During my first business trip to China in 2004 I was looking for a place to take a short tour in Shanghai. My Chinese colleague, a very classy Chinese woman, offered a recommendation, “Go to the Bund, it is where all of the young people go to make LOVE.” Naturally, I was more than a little confused and taken aback by her suggestive advice.
I had read about the Bund, Shanghai’s historic riverfront and former colonial center, and it was in fact, a place I had long since wanted to visit, so I got in a cab and ventured down to the river. Upon arriving at the Bund, it became abundantly clear that what my colleague said, was NOT at all what she had meant; or, even worse, I completely misconstrued her words assuming her ‘making love’ reference has a sexual connotation. What she meant by “make love” was the site is a romantic place for young couples to wander between the bright lights of Shanghai’s new Financial Center and the historic colonial buildings of Shanghai’s past. This was when I realized how easily a translation mistake could affect a conversation.
Though this was my first “Lost in Translation” moment, I would soon discover it wouldn’t be the last. Traveling from city to city through southeast Asia, Mexico and Brazil, it became obvious to me that these types of mistakes, while sometimes comical, can have a hugely negative impact on my career and business success. Firms operating in China need to effectively translate not only the language, but also the culture in order to succeed.
There are many examples I could cite regarding how companies leave money on the table due to simple translation problems. One in particular comes to mind in my early years working in China. A product being built for a US retailer was being manufactured at a Chinese factory, the retailer was simply buying the product and had no investment in the facility. The retailer had a very tightly written contract with the factory stating that in the event of a recall, the factory is 100% responsible for the costs. When things went awry, the retailer went to the factory, contract in hand, and demanding their rightful refund. The factory’s reply: “We have no legal presence in the US, you cannot collect this money, regardless of the contract it is not our responsibility.”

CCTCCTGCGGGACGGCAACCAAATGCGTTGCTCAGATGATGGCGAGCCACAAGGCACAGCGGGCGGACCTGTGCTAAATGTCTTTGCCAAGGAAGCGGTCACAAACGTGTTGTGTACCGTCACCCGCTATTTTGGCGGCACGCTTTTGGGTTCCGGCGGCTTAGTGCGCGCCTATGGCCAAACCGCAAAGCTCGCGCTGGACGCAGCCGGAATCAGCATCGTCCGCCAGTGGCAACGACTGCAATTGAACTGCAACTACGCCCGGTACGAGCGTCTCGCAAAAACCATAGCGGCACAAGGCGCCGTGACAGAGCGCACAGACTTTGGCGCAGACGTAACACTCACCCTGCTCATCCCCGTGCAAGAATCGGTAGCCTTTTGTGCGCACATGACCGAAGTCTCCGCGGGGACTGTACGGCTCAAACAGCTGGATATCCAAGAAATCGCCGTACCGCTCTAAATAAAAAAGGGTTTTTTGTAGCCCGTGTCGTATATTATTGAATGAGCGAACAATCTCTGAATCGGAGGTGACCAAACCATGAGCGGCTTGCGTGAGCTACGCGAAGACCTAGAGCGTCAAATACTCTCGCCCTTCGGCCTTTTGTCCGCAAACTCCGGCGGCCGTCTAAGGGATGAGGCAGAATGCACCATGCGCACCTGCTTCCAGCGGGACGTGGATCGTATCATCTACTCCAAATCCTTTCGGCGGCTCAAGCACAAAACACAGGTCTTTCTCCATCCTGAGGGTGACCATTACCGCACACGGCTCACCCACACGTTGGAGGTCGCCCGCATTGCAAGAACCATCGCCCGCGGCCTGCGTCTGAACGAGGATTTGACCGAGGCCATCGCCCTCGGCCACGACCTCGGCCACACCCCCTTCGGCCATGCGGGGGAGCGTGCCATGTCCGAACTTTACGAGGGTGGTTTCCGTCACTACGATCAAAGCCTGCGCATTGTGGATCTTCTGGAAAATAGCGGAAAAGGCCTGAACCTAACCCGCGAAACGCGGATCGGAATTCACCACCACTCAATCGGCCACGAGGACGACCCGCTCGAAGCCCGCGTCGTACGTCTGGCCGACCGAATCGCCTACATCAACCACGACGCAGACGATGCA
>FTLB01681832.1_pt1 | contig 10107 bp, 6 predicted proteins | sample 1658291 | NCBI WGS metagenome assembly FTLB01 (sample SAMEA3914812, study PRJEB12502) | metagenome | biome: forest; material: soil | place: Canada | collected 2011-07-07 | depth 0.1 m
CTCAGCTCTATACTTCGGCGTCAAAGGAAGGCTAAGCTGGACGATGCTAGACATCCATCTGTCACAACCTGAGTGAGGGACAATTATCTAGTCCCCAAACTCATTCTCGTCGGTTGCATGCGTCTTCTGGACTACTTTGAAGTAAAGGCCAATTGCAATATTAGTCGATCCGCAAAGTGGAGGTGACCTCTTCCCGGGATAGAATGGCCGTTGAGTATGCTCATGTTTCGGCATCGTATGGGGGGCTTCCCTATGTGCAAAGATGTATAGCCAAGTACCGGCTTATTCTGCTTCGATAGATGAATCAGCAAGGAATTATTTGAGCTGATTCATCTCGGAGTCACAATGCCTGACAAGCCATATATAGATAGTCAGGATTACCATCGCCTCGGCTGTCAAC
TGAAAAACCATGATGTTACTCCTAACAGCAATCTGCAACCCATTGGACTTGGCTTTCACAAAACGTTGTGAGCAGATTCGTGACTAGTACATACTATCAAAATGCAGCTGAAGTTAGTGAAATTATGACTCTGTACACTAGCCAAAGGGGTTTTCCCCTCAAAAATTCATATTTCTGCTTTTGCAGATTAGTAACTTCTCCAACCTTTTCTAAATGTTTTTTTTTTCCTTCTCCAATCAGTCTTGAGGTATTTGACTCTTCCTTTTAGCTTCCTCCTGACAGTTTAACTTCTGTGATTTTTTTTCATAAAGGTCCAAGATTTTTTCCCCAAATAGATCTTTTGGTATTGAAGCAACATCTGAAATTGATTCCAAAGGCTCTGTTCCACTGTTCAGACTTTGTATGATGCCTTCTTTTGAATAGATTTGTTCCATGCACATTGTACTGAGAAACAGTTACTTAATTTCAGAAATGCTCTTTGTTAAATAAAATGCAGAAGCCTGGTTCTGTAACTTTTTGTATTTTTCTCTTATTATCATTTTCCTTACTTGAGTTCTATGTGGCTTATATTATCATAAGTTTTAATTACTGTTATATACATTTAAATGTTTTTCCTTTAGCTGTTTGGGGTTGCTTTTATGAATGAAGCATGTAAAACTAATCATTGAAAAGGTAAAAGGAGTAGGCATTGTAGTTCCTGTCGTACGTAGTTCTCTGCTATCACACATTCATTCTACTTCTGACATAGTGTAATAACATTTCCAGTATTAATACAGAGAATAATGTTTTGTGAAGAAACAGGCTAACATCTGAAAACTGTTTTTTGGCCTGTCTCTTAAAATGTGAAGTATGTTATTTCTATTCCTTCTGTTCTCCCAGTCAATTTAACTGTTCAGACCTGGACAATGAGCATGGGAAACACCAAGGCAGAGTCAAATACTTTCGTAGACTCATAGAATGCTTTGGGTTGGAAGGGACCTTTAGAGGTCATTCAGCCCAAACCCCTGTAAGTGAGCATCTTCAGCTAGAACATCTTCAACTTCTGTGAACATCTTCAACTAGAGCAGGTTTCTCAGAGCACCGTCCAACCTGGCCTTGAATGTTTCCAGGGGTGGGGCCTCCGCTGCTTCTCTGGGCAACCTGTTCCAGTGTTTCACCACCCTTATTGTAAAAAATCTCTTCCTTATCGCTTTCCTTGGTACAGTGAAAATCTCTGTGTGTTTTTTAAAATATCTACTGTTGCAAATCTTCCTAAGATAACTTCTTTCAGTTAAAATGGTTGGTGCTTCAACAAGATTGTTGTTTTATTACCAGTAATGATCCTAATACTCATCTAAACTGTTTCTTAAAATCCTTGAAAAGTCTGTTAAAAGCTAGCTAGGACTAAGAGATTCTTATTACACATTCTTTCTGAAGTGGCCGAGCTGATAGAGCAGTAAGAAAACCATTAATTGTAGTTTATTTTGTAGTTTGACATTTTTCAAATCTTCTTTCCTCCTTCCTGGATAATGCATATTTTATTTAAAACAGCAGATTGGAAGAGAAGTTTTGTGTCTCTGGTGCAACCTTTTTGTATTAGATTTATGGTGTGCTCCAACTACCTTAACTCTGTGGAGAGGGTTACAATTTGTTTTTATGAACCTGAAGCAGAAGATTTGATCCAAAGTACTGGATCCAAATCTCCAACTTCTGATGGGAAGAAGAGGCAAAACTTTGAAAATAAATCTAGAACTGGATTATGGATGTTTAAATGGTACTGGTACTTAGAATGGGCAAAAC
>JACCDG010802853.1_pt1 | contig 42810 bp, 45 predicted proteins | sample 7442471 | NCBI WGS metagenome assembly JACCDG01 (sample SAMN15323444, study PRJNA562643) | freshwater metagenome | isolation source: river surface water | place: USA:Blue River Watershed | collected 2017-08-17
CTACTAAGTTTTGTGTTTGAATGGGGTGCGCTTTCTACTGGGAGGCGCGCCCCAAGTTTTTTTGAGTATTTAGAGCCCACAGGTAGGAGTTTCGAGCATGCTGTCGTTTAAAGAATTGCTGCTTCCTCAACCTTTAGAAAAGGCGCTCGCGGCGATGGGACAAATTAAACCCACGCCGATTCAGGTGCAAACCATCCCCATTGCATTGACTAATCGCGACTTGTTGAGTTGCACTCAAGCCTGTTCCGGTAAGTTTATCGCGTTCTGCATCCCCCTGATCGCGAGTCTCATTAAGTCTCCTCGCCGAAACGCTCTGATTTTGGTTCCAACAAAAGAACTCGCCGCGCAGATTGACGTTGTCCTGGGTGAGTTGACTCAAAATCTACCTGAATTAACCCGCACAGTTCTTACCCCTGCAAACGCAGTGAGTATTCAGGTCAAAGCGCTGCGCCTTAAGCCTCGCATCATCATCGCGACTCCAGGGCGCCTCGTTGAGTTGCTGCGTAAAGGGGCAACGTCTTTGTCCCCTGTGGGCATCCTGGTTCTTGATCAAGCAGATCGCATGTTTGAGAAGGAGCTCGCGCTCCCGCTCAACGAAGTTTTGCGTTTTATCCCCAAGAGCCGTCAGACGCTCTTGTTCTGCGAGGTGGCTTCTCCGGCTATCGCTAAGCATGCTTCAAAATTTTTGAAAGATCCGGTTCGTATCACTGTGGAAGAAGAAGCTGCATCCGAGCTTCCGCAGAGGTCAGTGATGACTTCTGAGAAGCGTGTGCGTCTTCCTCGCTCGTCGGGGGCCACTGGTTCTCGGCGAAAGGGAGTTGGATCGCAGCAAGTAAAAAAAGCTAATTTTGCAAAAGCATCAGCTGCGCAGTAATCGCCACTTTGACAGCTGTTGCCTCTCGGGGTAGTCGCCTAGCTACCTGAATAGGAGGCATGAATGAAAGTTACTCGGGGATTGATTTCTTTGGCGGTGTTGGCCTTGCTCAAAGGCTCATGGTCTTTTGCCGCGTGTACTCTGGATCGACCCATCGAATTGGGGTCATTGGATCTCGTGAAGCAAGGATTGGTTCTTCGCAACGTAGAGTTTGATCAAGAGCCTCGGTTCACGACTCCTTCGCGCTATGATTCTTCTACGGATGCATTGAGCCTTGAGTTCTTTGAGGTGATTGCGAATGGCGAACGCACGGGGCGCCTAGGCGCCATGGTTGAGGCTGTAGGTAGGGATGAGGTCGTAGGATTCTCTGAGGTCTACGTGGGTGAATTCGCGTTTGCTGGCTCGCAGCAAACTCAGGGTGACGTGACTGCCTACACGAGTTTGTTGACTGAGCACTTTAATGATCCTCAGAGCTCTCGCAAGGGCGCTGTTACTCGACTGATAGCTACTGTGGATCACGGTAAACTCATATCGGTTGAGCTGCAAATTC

Based on the misguided belief that the contract offered them protection, the retailer followed through on a lawsuit against the factory in China. Midway through the legal proceedings the factory revealed that it was actually part of a massive group company, owning about 25 factories in all. It also came out that the group company was 51% government owned. At that point it became obvious who would win the suit. The end result was that the retailer not only paid the full cost of the recall, and paid for new product from a different factory, it also had to incur all legal costs for both parties. I would estimate the total costs to the retailer stands between 7.5 and 10 million USD. The retailer’s only recourse was to “blacklist” the factory and never do business with it again.
This mess could have been avoided if just one US employee spoke the foreign language of his colleagues. First and foremost, not being able to speak directly to the factory ownership the retailer missed out on building Guanxi, the Chinese term for relationships. Establishing this is far more important in Chinese business than having a signed contract. In many cases contracts are totally useless, whereas the concepts of face and Guanxi are paramount. Guanxi can only be achieved through direct communication; even with a trusted translator you lose the ability to build true Guanxi. This makes the bilingual executive irreplaceable in China. I know from personal experience, having worked through similar situations that had the retailer been able to develop a strong relationship with the owner of the factory they could have settled this in a way that would have allowed them to recoup a minimum of half of the money lost. Having the Guanxi in place would have made it much more difficult for the factory to walk away from this, losing face by not owning up to their duties as a partner (paying their half). It may seem backwards, or as old fashioned to most Americans as doing business on a handshake, but in China that is how things operate. Translating the culture is just as important as the language itself; in China, as well as any other country in the world.
About the Author
Ryan McMunn is the founder and CEO of BRIC Language Systems.